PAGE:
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How to Communicate with Customers During The Coronavirus Crisis

Ann Pichestapong
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April 10, 2020
E-Commerce Operations
Operaciones de e-commerce

There’s no denying that the current global COVID-19 crisis is having a ripple and devastating effect one very business around the world. While your online sales may have dropped, we believe the effect is only temporary. As customers are spending more time at home on their devices, they will switch from buying exclusively essentials (groceries, medicine, personal items) to non-essentials soon.  

During this challenging time, it’s the communication that you send to your customers that will have a lasting impact after the crisis.

 At DataCue, we believe your brand strength is built on the customer experience that your visitors receive through different touch points. During this time, it’s prudent to revise your communication strategy so that every message you send your customers is full of understanding, respect and engages them in a dialogue.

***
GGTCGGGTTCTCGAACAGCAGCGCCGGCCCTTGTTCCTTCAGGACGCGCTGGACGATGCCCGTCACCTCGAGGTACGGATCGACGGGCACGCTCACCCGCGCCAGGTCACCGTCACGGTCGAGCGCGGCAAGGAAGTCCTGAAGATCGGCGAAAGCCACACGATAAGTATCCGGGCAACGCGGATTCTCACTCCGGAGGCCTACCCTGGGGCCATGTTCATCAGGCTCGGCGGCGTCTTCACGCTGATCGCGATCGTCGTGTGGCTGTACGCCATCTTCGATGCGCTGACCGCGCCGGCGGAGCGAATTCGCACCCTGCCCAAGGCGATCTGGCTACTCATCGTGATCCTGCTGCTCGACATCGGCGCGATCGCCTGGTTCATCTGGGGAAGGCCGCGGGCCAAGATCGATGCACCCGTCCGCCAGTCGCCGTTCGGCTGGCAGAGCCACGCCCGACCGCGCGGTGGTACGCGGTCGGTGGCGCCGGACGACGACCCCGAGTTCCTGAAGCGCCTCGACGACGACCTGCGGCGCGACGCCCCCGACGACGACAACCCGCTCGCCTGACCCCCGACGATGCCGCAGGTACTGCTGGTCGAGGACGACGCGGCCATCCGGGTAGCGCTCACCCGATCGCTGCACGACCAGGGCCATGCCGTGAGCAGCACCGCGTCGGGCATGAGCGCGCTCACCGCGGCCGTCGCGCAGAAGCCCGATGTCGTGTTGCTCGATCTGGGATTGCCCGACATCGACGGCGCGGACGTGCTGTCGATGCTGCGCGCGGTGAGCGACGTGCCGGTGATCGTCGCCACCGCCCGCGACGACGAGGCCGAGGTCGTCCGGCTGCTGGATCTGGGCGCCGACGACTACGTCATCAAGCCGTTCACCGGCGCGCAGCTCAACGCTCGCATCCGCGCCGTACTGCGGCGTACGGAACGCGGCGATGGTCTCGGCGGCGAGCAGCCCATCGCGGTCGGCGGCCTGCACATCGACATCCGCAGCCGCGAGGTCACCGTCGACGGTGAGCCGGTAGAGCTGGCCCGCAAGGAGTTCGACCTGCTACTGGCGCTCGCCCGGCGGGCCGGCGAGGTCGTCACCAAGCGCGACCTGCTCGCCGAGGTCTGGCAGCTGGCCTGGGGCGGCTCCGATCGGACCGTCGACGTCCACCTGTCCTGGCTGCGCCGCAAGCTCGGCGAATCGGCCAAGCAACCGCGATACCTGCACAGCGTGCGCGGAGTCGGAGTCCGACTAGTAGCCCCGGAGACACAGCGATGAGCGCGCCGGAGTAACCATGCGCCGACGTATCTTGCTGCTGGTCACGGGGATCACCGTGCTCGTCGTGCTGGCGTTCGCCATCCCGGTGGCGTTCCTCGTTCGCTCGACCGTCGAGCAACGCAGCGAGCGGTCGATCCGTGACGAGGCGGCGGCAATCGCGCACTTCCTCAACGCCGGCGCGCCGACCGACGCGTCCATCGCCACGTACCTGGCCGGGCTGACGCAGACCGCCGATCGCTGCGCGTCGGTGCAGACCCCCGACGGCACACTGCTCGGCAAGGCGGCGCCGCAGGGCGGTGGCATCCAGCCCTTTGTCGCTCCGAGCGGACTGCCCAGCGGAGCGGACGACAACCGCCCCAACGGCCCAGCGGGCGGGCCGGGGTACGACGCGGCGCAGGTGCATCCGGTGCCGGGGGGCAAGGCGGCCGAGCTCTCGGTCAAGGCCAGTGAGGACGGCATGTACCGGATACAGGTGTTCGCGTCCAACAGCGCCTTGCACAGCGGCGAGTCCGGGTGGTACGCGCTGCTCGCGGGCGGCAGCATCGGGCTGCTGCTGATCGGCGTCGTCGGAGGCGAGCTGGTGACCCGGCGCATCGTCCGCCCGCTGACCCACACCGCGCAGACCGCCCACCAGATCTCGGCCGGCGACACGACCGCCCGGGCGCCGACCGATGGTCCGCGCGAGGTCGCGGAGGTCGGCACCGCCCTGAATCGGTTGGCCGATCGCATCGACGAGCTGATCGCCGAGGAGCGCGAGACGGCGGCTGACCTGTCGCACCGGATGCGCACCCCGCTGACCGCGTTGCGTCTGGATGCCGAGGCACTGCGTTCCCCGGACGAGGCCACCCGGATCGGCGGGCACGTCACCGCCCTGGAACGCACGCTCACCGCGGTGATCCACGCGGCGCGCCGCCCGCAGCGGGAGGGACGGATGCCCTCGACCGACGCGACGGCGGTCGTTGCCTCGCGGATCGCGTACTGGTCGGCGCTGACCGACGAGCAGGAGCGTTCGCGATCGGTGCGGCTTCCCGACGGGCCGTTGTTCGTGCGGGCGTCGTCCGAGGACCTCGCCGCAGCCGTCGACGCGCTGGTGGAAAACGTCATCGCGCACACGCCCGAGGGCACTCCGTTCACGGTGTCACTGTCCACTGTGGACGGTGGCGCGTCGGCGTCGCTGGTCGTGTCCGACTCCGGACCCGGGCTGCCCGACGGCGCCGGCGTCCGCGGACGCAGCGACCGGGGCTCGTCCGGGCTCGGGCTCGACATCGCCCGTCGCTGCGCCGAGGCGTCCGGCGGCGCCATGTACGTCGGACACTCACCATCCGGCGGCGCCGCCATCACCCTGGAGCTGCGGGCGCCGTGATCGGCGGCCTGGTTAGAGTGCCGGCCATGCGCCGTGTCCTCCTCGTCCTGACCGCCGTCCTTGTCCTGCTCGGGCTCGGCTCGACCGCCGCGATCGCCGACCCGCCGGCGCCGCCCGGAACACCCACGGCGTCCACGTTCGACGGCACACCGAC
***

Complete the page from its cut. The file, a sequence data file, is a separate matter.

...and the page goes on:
it’s the communication that you send to your customers that will have a lasting impact after the crisis.

During this challenging time, it’s the communication that you send to your customers that will have a lasting impact after the crisis.

The elephant in the room

As more and more customers are at home under increasingly strict guidelines from their government, it’s obvious that the C-word is on top of their mind. It would be wise to address this head-on.Your customers will have concerns about how your brand is adapting to this crisis. They’d be wondering if you are still able to fulfil orders or how this might affect their purchases.

If you are scaling back on deliveries, you should let them know. Make it clear if they would be impacted by the ongoing crisis – if at all.  

Pura Vida has made it clear that they have their customers in mind in the middle of this crisis with a clear message on the homepage.